Speaking Greek?

Learn to love your kids in the right language


Do you ever feel when you try to express your love to your child, your actions don’t elicit the response you were hoping for? Parents often assume their kids know they are loved, but that’s not always the case. For a child to feel love, we must learn to speak her unique love language. Every child has a special way or perceiving love. There are basically five ways children (indeed, all people) speak and understand emotional love. They are: physical touch, words of affirmation, quality time, gift giving and acts of service.

If you have several children in your family, chances are they speak different languages, for just as children often have different personalities, they may hear in different love languages. Whatever language your child understands, she needs it expressed in one way—unconditionally.

As your children grow and mature, they need to receive love in all five languages, but as they grow their primary and secondary love languages will become clear. Here are some ways you can incorporate the various love languages into your child’s life:

  1. Some ways to incorporate physical touchinclude hugging, kissing, child sitting on lap, cuddling during stories, television, or movies, tossing in the air, gentle touches on legs, arms, head, shoulders, etc., back scratches, high-fives and contact sports.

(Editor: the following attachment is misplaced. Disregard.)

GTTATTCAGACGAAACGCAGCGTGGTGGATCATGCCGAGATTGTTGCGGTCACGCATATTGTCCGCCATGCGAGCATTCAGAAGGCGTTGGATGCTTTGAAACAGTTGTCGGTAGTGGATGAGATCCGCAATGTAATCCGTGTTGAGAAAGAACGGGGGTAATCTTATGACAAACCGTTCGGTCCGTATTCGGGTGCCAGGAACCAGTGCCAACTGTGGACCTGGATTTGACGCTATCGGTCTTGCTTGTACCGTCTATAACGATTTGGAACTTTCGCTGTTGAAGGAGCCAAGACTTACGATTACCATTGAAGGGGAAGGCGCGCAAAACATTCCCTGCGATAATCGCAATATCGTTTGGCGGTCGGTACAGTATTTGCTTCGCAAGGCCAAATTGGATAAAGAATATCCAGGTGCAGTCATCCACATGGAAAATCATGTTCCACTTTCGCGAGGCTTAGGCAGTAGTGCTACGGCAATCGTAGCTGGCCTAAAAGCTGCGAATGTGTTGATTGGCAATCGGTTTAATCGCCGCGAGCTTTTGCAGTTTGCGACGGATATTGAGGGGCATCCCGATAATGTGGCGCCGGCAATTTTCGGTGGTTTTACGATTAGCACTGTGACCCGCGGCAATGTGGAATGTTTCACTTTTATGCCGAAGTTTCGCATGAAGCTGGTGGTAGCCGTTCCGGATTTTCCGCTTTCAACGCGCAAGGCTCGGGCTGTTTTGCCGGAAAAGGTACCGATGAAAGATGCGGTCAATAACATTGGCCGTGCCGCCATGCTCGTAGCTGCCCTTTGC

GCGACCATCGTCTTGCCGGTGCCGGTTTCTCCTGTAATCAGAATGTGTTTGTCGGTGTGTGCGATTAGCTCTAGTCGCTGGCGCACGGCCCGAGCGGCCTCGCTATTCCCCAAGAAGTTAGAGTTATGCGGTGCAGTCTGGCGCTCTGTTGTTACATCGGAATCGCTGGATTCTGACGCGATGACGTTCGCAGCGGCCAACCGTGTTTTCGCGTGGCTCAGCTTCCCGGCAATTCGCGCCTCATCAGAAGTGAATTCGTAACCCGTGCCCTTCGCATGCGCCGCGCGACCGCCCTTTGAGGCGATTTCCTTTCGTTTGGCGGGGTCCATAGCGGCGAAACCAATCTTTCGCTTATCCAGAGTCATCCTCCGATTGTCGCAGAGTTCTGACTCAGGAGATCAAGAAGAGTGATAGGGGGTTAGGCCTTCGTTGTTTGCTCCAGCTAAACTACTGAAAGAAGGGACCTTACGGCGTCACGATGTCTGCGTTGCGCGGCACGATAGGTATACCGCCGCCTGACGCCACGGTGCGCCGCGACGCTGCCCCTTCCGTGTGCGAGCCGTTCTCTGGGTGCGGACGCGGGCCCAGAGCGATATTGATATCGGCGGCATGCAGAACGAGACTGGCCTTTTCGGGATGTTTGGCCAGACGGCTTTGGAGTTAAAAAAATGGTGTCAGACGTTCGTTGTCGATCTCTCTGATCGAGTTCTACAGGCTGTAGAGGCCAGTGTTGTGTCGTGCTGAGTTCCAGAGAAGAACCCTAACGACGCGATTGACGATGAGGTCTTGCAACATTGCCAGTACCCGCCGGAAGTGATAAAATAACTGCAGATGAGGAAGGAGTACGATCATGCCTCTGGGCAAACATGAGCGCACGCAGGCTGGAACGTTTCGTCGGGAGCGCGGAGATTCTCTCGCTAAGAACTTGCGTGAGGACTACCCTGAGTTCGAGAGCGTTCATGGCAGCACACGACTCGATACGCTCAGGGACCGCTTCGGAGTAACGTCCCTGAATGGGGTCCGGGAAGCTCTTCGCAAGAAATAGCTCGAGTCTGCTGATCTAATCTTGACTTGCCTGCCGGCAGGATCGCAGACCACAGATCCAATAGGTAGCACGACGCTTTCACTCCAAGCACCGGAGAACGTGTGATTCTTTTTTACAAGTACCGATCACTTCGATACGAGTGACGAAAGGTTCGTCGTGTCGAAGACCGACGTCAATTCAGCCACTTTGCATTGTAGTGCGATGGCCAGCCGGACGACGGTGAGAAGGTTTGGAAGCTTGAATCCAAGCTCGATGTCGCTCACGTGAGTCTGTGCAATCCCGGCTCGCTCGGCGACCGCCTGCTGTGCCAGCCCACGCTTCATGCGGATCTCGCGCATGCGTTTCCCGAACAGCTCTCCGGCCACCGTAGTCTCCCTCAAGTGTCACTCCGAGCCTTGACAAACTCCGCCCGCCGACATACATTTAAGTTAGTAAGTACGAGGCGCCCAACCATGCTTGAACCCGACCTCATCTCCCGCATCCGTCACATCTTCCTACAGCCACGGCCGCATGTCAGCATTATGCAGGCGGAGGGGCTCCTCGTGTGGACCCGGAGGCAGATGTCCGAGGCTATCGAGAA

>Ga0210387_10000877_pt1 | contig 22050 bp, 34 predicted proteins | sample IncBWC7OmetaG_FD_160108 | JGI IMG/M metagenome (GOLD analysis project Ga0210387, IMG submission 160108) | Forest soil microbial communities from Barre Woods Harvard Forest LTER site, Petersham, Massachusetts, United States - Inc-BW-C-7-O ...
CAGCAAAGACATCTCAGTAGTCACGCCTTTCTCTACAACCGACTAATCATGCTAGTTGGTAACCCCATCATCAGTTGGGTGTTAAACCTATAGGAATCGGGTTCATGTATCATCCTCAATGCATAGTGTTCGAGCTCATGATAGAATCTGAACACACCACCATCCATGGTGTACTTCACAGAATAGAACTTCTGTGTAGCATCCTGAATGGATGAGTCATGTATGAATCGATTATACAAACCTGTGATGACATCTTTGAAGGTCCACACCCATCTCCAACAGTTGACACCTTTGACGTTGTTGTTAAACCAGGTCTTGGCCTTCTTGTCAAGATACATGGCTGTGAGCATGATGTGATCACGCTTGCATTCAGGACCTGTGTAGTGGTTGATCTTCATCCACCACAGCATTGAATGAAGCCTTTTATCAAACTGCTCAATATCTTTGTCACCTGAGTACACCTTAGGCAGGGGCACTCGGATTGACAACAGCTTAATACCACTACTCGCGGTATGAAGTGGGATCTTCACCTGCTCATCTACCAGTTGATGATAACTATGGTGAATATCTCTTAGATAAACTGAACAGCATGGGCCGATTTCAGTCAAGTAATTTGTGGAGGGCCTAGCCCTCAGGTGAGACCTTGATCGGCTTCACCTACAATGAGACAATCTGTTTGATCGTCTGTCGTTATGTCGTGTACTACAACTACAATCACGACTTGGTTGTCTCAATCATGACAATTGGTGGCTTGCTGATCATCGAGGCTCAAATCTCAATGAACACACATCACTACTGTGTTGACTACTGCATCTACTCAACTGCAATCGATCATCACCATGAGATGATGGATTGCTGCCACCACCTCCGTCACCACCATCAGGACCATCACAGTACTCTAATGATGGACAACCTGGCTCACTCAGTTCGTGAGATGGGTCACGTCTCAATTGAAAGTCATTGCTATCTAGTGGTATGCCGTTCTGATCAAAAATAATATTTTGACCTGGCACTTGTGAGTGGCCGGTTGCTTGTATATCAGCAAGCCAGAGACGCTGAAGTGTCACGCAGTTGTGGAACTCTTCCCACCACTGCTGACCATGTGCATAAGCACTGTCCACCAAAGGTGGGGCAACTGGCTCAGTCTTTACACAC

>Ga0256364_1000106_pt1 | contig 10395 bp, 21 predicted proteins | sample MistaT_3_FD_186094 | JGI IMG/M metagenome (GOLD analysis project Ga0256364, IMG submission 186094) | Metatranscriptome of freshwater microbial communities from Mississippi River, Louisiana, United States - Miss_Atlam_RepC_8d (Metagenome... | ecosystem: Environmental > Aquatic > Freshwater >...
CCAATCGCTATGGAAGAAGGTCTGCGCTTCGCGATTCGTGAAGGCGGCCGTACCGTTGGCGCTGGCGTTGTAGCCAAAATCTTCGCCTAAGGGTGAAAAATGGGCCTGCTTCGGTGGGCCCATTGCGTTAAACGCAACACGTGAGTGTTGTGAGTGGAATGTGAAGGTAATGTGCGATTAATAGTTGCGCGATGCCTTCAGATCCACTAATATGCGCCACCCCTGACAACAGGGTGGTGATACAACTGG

1. Words of affirmation are ways to give praise and encouragement for what the child does. Since a child’s behavior is something he or she controls, there is a direct impact. Praising too frequently may have little positive effect, as it can come across as insincere. This can set up an expectation for praise, and create anxiety when it is absent. The way you word praise and your voice tone and volume make a big difference.
  1. Spend quality timewith your child. Kids really seem to crave this, especially any one-on-one time. This love language is fairly self-explanatory. It can be going somewhere or just hanging out. Think of those moments when you’re sharing thoughts and feelings, having good, quality conversations. Mealtime, going for walks, story time or bedtime can be good opportunities.
  1. Giving giftscan be one that parents roll their eyes at. Of course, kids like gifts! However, it is more about the thought behind it. In a child’s mind: “You were thinking of me and got it, since I’m important.” Other languages need to be combined with gift giving. It is not a paycheck or bribe, nor should it be a substitute for time spent.
  1. Acts of serviceis a big part of being a parent, as the list of tasks, errands, and to-do list items never seems to end. Acts of service refers to going above and beyond making sure kids’ needs are met. This could include offering to help with something before they ask, or at least not saying “in a minute” when they do.